The medical community is starting clinical trials to see if this treatment will help to fight COVID-19. Immunoglobulin (also called gamma globulin or immune globulin) is made from the blood of people who have recovered from an infection. In the case of COVID-19, it contains antibodies that fight COVID-19. When a person gets an infection, the body responds by making antibodies. These antibodies attack the infection and help the body fight it.

The hope is that if immunoglobulin is given to someone who is very ill from the virus, the antibodies will help that person fight and overcome the infection.

Experts don’t yet know if this will work and be safe for people with a serious COVID-19 infection. It seems to help in some other serious infections.

Experts don’t know why some people, even those who are healthy, get very sick. Overall, COVID-19 seems to cause fewer problems in people who are young and healthy. Those who are older or have other health problems, like diabetes, heart disease, or obesity, have a higher risk of getting very sick. But the virus can affect anyone, even those who are young and healthy. And it can cause serious problems (even death) at any age. Data from the CDC released March 26, 2020, has shown that 20% of people who have needed care in a hospital for COVID-19 have been between ages 20 and 44.

Those who are older or have other health problems, like diabetes, heart disease, or obesity, have a higher risk of getting very sick.

No. Antibiotics treat infections that are caused by bacteria. COVID-19 is caused by a coronavirus. Viruses are different than bacteria. Antibiotics don’t help and can even cause other problems.

The length of time someone is sick with COVID-19 varies. It depends on how sick a person is. When people are mildly ill, they usually get better in 1 or 2 weeks.

People who are more severely ill have worse symptoms, like severe shortness of breath and pneumonia. They need care in a hospital. They usually get better in 3 to 6 weeks. Some people who get very sick may need even more time to recover.

Some people with COVID-19 have very mild or no symptoms. They may get over the infection without even knowing they had it. This is why it is very important to maintain physical distancing to prevent getting infected with COVID-19.

This is why it is very important to maintain physical distancing to prevent getting infected with COVID-19.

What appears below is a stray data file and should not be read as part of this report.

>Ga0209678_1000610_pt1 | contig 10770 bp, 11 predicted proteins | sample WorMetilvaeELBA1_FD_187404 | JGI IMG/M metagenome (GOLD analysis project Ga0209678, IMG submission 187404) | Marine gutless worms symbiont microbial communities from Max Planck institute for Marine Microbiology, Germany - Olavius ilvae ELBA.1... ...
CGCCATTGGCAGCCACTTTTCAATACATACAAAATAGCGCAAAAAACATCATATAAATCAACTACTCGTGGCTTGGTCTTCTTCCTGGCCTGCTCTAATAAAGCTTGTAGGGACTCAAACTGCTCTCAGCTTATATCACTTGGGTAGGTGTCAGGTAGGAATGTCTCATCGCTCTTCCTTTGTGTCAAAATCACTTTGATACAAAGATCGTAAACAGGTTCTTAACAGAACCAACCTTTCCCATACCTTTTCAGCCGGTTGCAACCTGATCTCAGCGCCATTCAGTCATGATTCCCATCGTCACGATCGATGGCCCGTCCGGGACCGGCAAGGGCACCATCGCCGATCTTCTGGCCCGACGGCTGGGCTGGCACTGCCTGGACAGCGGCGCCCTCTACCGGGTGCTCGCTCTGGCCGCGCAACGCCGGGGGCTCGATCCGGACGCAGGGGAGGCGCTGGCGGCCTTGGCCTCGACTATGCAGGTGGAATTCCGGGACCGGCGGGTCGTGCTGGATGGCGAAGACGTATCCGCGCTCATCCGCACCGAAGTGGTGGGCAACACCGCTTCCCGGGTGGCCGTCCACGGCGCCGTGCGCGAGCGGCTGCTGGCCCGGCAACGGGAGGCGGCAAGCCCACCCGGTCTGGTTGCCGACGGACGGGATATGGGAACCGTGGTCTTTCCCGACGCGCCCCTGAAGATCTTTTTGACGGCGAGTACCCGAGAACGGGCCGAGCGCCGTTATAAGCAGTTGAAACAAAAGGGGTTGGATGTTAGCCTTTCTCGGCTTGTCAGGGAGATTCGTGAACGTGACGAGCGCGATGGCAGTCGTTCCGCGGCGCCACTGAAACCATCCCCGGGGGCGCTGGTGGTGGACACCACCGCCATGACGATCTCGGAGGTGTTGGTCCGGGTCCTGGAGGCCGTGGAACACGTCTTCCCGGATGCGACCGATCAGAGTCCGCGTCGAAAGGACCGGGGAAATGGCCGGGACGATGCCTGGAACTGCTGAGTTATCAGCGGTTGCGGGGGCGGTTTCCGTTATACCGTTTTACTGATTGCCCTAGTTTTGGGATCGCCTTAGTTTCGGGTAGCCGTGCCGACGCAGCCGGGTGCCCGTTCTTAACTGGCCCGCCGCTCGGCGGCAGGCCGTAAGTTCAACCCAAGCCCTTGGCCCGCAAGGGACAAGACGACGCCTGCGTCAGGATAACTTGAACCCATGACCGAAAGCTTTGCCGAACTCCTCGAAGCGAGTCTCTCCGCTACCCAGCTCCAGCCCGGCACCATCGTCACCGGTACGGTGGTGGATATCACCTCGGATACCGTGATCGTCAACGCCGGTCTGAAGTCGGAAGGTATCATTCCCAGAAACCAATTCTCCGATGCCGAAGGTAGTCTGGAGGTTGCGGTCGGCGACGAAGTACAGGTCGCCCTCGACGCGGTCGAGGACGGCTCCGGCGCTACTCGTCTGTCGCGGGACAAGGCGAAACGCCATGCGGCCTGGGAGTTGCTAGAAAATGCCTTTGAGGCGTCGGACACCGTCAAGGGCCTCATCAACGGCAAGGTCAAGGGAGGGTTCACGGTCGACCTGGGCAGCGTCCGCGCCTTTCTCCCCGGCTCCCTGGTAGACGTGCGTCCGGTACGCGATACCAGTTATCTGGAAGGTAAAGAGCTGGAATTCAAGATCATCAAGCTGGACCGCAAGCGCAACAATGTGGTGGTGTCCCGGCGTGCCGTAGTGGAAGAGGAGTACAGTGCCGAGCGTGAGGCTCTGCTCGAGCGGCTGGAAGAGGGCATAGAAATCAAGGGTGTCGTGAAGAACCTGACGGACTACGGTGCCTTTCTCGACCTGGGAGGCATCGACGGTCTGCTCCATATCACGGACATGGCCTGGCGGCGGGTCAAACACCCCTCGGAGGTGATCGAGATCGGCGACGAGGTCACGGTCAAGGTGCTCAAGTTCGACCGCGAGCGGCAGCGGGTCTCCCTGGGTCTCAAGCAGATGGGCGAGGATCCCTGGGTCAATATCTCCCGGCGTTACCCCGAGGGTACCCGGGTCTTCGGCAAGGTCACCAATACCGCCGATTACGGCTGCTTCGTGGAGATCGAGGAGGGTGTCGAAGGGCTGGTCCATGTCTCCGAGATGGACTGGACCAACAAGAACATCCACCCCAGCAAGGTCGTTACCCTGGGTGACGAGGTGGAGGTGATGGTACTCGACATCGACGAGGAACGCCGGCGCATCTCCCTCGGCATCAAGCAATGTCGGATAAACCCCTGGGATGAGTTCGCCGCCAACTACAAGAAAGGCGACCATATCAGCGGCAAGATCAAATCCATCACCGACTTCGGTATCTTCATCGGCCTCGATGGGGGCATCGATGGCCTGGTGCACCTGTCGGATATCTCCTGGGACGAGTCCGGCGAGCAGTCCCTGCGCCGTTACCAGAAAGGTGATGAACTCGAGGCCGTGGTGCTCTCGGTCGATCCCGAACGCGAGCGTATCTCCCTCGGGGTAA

A ventilator is a machine that breathes for a person when they can’t breathe well enough on their own. COVID-19 is a respiratory virus. This means it can affect the breathing systems of the body, especially the lungs. Most people with COVID-19 don’t get seriously ill. But when someone is very ill, the infection affects the lungs so severely that breathing is hard or impossible.

A ventilator has a tube that goes through the mouth into the lungs. The machine brings oxygen into the lungs and removes carbon dioxide. A ventilator is important because it does the work of the lungs and gives them time to heal. After they heal, the tube can be removed.

This information was provided by Healthwise, Incorporated.

There is no medicine right now to fight the virus. Antibiotics don’t work against a virus. If you have mild symptoms, you can care for yourself at home while you’re in isolation. Your doctor may have you take acetaminophen (Tylenol) for a fever. Treatment in the hospital for more serious cases includes support, such as a ventilator (to help with breathing) and medicines.

Watch this video to find out how to care for yourself at home if you’re sick with COVID-19.

This information was provided by Healthwise, Incorporated.


Testing for COVID-19

Testing and diagnosis at Kaiser Permanente are available at no cost to members.

Continue to treat any symptoms at home and self-isolate until you are fever-free for 24 hours. If your condition worsens, call our appointment and advice line.

Antibodies are proteins that help fight off infections. An antibody blood (serology) test looks for antibodies in a person’s blood. Kaiser Permanente is participating in research to help us learn more about COVID-19 antibodies.

We’re not recommending antibody testing outside of research studies at this time, given their variability in accuracy, their risk of false positives and false negatives, and the limited information they can provide.

Current risks to antibody testing include:

  • A positive antibody test may not indicate prior exposure to COVID-19, and it doesn’t mean a person is protected from COVID-19 in the future. 
  • A negative antibody test can occur after an infection if the person hasn’t had an antibody response, particularly if the test is done too soon after infection.

Given this uncertainty, people who test positive for antibodies or have recovered from the virus should still take steps to protect themselves and others, like physical distancing, hand-washing, and wearing a mask in public. Decisions about returning to work shouldn’t be based on the antibody test result.

As testing becomes more reliable, it could help us:

  • Know if someone has been infected in the past
  • Determine where the virus has spread


Recovering or caring for someone at home

Here’s what you can do to help protect yourself and your family — whether you’re experiencing symptoms of COVID-19 yourself, or caring for someone else who’s recovering at home.

Help coping with COVID-19

Right now, it’s especially important to care for the whole you — mind, body, and spirit. We have many digital tools and articles to help your physical and mental health.